New Medicare drug policy is a step down for seniors

By Peter J. Pitts

Officials at the Centers for Medicare and Medicaid Services recently issued a shocking pronouncement. They’ve decided to prioritize insurers over patients.

The agency recently released new instructions to insurers that participate in Medicare Advantage, allowing them to require patients to take “the most preferred drug” on the market for their condition first, before trying any other treatments.

Unfortunately, “most preferred” is often merely a euphemism for cheapest. So even if a doctor has concluded, for sound medical reasons, that a different treatment would be more effective, an insurer can demand that a patient first try — and fail — with the “most preferred” drug. This process, known as “step therapy,” will delay treatments for cancer patients and other seriously ill seniors, putting their health — and their lives — at risk.

Step therapy is a blemish on the otherwise popular Medicare Advantage program, which offers seniors who opt in privately administered health plans. Coverage options can include the majority of beneficiaries’ health needs, including prescription drugs, physician, hospital, and outpatient services.

CMS’ new guidance will impede access to care for Medicare Advantage patients receiving medications administered under a doctor’s direct supervision, which fall into Medicare’s “Part B” category. These include infusion treatments for cancer and autoimmune diseases.

Step therapy can be downright cruel for patients battling chronic and painful conditions. Imagine suffering in agony for weeks, months, or even years trying out different treatments that your physician knows are unlikely to help. With each new drug comes a new set of side-effects, but no noticeable health benefits.

Previously, a 2012 CMS directive banned step therapy for Part B treatments — and for good reason. Part B drugs are highly specialized. Doctors must take into consideration a patient’s diagnosis, lifestyle, medical history, and more to find the best treatment or combination of medications.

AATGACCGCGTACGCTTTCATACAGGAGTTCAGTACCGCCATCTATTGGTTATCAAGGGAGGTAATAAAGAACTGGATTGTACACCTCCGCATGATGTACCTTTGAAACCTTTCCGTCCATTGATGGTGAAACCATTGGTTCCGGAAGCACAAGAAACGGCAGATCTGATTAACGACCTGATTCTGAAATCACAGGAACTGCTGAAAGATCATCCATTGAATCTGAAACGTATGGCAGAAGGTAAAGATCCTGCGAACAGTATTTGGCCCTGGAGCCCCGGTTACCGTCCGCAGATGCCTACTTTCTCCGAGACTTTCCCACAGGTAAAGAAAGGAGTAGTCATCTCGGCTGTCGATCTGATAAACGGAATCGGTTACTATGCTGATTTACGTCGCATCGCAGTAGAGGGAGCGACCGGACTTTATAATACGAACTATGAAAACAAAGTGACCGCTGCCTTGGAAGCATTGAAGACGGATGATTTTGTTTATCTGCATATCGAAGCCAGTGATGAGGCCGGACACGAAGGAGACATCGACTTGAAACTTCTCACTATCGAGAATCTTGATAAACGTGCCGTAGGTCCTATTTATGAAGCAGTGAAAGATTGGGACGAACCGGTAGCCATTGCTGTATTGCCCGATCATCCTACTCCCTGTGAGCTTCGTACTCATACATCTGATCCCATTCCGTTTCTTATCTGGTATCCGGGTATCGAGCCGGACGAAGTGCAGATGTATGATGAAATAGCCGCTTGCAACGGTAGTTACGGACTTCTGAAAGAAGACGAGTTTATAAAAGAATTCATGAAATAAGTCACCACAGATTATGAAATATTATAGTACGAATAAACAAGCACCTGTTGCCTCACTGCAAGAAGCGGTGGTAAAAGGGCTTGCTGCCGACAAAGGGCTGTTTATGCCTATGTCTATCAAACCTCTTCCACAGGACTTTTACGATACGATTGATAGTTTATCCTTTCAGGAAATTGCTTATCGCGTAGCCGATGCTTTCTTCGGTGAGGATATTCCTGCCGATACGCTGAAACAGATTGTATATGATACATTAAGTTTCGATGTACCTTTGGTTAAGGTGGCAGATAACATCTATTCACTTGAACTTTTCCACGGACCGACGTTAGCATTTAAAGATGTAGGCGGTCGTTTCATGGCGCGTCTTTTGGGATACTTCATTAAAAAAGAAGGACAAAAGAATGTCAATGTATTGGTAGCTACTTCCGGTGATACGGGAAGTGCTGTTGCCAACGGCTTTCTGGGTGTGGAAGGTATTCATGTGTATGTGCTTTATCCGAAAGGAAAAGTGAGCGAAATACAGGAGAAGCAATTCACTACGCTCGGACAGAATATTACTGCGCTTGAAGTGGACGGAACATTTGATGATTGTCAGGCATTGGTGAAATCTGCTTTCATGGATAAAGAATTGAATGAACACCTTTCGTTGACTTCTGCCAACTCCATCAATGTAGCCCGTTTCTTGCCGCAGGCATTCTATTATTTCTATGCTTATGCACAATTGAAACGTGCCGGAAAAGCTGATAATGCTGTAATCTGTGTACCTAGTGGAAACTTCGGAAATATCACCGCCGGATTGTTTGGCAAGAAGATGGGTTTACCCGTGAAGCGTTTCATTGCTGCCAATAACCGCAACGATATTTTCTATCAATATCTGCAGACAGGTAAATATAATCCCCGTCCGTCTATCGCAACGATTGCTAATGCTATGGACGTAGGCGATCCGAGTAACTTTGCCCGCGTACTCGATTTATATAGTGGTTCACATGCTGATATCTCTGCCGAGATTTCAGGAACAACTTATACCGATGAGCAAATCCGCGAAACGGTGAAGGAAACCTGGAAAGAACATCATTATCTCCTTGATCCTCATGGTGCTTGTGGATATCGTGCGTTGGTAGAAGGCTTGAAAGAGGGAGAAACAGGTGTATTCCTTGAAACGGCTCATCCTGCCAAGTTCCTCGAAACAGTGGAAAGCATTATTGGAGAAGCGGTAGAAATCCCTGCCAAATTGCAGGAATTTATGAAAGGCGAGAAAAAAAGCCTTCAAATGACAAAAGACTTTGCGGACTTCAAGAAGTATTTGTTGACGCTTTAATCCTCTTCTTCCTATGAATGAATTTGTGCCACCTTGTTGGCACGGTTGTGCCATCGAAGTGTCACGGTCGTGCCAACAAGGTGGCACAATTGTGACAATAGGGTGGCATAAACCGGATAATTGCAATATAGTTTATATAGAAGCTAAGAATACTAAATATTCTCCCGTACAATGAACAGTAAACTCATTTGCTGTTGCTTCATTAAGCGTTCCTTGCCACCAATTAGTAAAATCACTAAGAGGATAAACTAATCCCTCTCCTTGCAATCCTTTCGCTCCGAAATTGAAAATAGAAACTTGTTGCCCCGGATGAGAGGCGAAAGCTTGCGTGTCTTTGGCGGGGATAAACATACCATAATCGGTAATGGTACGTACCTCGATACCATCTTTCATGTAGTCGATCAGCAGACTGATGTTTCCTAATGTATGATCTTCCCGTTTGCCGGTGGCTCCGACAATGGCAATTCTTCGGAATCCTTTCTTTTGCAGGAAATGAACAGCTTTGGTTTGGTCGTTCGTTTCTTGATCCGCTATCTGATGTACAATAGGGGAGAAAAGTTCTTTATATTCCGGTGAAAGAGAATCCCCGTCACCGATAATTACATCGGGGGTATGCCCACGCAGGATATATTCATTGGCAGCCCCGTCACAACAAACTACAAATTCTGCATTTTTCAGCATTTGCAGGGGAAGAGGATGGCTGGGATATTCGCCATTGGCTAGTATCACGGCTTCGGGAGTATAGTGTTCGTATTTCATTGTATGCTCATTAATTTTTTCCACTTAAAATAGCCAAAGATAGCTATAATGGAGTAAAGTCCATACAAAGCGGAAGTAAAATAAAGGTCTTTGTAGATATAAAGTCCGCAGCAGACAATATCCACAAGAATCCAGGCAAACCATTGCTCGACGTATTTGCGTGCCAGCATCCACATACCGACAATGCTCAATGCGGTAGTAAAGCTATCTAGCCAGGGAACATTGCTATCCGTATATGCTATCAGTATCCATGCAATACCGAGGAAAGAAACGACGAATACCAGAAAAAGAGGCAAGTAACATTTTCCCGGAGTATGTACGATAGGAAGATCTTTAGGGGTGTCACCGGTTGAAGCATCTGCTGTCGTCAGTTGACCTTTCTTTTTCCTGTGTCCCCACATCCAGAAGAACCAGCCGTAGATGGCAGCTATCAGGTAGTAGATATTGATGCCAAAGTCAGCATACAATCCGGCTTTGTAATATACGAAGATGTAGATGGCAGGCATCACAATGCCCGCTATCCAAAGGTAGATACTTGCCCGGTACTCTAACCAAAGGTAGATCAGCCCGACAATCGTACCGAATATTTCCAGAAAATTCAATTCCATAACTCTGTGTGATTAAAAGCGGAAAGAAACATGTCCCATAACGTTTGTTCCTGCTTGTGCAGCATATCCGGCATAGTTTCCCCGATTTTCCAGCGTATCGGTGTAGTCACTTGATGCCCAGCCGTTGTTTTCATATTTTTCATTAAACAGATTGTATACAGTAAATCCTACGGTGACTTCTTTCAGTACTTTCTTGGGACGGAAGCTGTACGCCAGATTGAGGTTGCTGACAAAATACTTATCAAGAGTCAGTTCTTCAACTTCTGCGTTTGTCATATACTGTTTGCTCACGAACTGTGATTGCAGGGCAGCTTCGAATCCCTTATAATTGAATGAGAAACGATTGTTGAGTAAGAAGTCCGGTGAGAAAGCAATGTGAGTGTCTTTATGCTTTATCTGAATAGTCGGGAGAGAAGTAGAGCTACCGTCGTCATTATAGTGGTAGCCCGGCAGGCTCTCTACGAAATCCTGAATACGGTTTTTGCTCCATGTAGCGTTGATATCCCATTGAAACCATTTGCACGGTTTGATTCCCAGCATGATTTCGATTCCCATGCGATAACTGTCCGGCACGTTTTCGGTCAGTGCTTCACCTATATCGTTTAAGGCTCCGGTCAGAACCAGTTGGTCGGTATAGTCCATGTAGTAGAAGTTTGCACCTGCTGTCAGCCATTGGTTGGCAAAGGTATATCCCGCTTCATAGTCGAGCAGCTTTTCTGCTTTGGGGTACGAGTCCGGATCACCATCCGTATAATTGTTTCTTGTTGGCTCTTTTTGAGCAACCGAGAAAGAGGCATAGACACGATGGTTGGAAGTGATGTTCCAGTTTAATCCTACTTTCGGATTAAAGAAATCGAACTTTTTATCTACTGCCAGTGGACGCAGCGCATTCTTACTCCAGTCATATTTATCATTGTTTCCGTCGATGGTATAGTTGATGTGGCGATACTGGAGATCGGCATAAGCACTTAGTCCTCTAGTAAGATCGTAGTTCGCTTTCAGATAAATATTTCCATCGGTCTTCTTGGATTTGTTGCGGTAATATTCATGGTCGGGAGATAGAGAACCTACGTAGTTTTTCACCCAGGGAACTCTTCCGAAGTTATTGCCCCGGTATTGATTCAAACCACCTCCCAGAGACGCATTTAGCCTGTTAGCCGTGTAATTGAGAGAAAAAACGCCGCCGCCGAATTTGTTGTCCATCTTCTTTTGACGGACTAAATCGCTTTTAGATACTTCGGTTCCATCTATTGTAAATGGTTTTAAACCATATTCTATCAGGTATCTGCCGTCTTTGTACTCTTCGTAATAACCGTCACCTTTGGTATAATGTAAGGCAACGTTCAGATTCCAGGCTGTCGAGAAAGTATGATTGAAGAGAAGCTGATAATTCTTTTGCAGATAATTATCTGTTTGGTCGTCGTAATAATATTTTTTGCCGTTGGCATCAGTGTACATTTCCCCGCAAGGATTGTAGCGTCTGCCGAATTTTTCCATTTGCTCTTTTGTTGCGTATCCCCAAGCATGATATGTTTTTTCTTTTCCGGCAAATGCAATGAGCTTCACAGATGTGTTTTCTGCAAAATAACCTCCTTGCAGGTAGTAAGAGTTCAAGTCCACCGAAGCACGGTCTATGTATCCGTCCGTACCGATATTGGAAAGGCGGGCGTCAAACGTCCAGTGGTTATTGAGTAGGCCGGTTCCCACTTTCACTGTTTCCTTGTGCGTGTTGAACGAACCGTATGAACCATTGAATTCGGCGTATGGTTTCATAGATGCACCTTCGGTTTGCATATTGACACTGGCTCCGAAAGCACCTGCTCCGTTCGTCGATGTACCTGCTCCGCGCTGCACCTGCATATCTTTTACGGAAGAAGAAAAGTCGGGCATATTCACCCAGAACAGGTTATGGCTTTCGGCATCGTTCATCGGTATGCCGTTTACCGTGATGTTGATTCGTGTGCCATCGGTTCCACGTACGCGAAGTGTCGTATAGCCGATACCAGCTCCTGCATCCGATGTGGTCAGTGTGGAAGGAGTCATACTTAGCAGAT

Lifting this ban puts some of Medicare’s sickest beneficiaries in real danger.

Consider the cancer patients who rely on Part B for chemotherapy. Such treatment regimens are highly individualized — with some patients responding better to one drug rather than another.

To combat the disease effectively, doctors must find the most appropriate treatment as quickly as possible. That process can be challenging under the best circumstances. Step therapy requirements only add to those difficulties, compounding patient suffering.

In the time it takes to satisfy an insurer’s “fail first” requirements, a patient’s cancer could go from treatable to hopeless. That’s especially true for patients with fast-moving cancers. Those diagnosed with esophageal cancer, for instance, have just a 46 percent chance of surviving six months. For pancreatic cancer, it’s 27 percent.

It’s no surprise that the medical community is overwhelmingly opposed to step therapy. The American Medical Association, American Society of Clinical Oncology, American Society for Radiation Oncology, and the American Society of Hematology have all condemned the CMS move as a threat to patient health.

Their denunciations are richly deserved. CMS’ new policy guidance puts insurer profits above the best interests of patients. Introducing step-therapy into Medicare Part B will prolong the suffering of America’s most vulnerable seniors.

Peter J. Pitts, a former Food and Drug Administration associate commissioner, is president of the Center for Medicine in the Public Interest.

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